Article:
As Fears of Negative Interest Rates Rise, This is How Bitcoin is Compounding Growth

The inflation target for the European Central Bank is 2%. However, the market does not expect the ECB to reach its goal in the near term. Since 11 years, major central banks have been trying to absorb the crash of 2008 by low-interest rates and quantitative easing.

Max Keizer, a Bitcoin proponent and market analyst, tweeted recently about the issue. He said,

By bailing out insolvent banks and then allowing them to lever up 100x higher than before the crisis; the only recourse global central banks have now is to slow-default on trillions of debt via negative rates.

However, the method seems to have reached its brink with the interest rates sliding in the negative now. Warren Buffet explained the situation that is currently faced in Europe with the negative interest rates. He told the media,

We would be better off if we had a big mattress in Europe that we just stuck all of this stuff in it – if only I could just find the person whom I trusted to sleep on the mattress! That’s what we would do. If we have a billion euro at -35 basis points, that would be 3.5 million euro a year that it’s costing us just to have that.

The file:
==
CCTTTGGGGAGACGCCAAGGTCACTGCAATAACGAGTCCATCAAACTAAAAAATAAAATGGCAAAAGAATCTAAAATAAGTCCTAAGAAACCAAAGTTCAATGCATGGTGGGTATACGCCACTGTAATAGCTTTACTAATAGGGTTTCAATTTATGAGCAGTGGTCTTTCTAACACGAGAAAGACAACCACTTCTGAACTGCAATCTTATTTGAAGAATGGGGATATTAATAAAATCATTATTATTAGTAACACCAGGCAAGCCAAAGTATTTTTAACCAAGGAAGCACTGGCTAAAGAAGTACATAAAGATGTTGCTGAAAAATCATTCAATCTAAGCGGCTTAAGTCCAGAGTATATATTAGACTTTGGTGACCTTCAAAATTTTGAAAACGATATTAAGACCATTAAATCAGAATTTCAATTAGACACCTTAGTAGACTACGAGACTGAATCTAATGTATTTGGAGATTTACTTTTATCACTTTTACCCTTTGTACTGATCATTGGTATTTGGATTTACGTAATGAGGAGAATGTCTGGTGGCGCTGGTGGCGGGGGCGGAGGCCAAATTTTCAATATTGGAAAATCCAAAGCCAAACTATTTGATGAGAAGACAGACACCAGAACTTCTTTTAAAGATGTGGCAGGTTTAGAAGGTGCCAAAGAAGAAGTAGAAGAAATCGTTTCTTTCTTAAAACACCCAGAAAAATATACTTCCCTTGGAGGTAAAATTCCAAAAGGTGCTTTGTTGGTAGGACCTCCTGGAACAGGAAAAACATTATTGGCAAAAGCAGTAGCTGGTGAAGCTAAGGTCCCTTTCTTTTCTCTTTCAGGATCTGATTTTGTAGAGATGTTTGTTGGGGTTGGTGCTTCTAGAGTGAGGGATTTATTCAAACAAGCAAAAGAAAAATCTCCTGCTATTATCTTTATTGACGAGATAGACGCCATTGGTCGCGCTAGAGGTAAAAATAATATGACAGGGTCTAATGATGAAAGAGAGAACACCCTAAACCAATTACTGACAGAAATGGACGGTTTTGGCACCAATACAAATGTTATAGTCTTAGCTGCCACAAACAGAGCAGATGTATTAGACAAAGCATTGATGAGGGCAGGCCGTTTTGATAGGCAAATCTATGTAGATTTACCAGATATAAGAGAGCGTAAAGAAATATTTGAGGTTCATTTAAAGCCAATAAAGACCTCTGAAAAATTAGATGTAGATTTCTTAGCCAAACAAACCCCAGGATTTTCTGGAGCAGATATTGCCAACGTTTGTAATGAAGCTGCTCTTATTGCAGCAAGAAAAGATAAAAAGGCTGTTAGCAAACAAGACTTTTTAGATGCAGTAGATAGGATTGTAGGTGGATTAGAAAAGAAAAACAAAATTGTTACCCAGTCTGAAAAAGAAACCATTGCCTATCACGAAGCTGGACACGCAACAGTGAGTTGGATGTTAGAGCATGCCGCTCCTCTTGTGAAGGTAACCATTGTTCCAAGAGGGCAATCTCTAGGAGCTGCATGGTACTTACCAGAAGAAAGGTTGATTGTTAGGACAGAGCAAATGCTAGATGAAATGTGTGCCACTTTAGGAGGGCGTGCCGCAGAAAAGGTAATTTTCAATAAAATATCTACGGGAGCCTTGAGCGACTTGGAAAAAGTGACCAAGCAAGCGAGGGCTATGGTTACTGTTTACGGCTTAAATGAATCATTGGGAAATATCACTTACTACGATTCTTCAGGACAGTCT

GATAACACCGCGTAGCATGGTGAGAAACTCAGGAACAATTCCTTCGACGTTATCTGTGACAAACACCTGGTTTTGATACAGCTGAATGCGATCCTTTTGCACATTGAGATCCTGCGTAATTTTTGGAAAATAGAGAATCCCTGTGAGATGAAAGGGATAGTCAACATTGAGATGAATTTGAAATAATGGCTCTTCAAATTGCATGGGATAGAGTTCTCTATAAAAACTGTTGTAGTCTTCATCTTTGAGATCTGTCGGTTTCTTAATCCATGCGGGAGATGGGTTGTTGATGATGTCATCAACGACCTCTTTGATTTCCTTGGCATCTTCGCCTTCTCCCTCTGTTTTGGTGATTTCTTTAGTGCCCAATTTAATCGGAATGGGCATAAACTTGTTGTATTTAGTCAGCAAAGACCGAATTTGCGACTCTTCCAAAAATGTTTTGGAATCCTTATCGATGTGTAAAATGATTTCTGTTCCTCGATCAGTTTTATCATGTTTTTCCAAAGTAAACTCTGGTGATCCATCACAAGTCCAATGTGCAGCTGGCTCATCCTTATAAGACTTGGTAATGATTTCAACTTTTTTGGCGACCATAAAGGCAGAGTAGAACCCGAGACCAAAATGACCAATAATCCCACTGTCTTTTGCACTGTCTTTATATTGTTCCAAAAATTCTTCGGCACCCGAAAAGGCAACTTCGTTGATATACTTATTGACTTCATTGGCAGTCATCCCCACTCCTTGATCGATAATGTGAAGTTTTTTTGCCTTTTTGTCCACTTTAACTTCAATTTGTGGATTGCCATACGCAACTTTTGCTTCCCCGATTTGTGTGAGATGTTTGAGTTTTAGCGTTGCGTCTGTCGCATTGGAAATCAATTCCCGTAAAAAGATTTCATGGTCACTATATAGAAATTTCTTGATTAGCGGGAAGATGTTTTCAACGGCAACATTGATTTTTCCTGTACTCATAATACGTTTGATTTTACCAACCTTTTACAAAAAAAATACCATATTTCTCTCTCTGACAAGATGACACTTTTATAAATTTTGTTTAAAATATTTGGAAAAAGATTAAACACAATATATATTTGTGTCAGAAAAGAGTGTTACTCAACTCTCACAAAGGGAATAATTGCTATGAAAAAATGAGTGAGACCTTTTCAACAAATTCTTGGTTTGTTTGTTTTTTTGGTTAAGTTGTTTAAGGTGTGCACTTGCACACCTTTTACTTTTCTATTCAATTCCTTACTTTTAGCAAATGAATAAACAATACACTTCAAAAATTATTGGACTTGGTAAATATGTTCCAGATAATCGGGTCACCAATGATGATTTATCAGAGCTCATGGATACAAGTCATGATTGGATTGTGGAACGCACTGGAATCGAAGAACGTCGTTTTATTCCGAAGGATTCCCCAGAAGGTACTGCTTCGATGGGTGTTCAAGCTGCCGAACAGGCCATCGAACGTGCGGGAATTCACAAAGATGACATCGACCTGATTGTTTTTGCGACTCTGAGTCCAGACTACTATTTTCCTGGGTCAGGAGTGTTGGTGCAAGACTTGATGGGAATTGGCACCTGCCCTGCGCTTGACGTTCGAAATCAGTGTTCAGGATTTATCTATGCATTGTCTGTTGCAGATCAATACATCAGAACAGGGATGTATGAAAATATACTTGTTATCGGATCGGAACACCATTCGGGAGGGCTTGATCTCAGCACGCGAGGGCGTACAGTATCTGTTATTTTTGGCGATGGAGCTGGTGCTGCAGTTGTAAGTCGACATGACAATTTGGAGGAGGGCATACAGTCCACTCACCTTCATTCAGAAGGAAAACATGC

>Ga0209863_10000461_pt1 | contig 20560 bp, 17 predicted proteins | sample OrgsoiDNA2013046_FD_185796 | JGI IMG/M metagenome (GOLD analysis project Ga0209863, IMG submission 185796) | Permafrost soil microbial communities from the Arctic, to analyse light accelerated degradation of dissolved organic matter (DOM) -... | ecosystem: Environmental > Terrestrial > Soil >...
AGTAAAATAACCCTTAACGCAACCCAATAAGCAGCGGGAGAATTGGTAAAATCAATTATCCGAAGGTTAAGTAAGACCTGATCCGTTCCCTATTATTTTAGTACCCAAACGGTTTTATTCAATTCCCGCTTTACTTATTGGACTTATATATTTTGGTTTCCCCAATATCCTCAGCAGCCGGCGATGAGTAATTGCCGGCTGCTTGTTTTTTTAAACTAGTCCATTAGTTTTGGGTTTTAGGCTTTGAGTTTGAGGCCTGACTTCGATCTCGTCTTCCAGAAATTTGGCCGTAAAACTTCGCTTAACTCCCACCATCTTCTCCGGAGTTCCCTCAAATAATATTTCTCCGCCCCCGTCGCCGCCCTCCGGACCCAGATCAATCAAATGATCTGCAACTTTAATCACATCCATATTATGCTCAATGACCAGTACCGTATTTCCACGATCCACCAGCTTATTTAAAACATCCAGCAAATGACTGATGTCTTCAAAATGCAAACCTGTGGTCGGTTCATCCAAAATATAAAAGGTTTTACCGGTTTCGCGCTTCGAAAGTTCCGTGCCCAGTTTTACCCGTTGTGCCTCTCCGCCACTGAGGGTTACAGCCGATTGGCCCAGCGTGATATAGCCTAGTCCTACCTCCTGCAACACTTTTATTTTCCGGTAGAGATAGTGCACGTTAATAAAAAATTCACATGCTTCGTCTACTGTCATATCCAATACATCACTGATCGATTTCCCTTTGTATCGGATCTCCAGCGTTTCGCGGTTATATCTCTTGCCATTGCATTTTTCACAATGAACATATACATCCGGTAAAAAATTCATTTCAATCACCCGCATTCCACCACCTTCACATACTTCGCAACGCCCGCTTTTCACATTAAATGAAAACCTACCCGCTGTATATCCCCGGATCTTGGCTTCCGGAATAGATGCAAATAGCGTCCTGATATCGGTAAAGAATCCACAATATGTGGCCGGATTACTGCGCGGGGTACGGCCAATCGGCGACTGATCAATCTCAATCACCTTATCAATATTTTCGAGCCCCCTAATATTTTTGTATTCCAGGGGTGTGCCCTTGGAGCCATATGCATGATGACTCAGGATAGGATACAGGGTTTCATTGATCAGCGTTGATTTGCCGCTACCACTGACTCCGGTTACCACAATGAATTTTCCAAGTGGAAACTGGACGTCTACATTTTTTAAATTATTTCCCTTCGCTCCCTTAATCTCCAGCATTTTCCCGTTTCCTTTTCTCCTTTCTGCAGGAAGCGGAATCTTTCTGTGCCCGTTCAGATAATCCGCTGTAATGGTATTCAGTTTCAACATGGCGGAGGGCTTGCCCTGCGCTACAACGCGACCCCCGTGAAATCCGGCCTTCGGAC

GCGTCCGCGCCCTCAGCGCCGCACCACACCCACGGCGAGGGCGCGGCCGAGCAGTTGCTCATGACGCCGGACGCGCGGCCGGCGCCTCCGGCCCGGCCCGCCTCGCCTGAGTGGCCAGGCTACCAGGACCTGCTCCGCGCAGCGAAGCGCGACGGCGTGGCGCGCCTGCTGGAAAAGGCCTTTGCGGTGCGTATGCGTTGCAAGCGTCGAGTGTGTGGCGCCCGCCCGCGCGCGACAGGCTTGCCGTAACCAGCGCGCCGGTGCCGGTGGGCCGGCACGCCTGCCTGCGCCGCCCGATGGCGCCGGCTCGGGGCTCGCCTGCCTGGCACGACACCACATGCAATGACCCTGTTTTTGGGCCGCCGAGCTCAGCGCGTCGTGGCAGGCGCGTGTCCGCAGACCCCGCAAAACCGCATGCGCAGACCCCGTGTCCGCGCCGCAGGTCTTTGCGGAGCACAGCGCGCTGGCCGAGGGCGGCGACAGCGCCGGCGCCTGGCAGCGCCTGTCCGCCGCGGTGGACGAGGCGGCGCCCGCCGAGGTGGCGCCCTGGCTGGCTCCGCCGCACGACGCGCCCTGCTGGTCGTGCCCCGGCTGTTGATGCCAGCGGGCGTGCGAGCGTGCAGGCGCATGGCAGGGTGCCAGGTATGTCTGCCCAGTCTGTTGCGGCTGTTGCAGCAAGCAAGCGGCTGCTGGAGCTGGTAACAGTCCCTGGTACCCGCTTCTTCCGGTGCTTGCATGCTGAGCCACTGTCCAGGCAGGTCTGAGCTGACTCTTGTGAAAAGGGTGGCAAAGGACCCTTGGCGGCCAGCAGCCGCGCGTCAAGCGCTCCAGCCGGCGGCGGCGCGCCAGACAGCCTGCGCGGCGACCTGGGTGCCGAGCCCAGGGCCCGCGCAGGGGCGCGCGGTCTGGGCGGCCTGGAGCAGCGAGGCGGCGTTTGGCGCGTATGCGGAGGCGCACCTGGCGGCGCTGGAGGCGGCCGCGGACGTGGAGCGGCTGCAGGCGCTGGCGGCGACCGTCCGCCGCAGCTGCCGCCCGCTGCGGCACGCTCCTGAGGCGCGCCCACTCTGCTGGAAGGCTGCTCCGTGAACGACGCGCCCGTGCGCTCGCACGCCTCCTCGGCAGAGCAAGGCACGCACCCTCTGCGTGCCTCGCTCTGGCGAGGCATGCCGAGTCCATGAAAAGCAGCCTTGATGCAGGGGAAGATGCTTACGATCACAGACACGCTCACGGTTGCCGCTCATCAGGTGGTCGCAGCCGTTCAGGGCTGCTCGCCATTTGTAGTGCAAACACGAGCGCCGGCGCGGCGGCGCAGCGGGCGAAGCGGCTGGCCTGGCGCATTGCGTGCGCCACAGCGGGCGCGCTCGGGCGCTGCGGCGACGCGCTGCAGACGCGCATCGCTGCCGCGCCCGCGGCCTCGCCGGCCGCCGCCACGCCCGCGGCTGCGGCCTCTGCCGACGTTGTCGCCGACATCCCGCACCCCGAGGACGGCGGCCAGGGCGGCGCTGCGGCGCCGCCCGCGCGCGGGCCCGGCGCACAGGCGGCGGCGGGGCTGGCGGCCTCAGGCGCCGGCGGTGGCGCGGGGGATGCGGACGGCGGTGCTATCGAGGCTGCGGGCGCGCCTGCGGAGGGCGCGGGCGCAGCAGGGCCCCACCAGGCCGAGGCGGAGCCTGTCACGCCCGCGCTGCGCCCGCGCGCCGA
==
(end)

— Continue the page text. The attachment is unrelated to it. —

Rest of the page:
As the debt and the effect of inflationary policies is rising past its critical point, the banks will now be motivated to charge on the deposits. Moreover, Mario Draghi, the president ECB president, promised to ease of monetary policies by lowering the rate.

Christine Lagarde, the former IMF head will take Draghi’s seat in October this year. She should be expecting to manage challenging economic conditions.

Bitcoin’s Compounding Rate

While the interest rates on deposit and Government bonds are facing a drop. Bitcoin continues to be the best performing asset of the decade. Anthony Pompliano, the founder of Morgan Creek Digital, tweeted,

Bitcoin’s compounded annual growth rate is 235% over almost a decade. The most valuable “thin air” in the world

btc price
Bitcoin Price Chart 5 years (TradingView)

Max Keizer, noted that the rate is “literally 10 times” the annual compounding rate of Warren buffets’ Berkshire Hathaway over the same period.

The rise of both Bitcoin and Berkshire Hathaway was primarily witnessed in during the last decade; Bitcoin had just been introduced a decade back. Hence, the 235% compound annual growth rate (CAGR) seems exaggerated. Nevertheless, even from 2014 until now, the CAGR has been above 78%, which is higher than most assets. The CAGR of Apple in the past five years is 7.9%.

How do you think Bitcoin will fare in an environment of low growth? Please share your views with us. 

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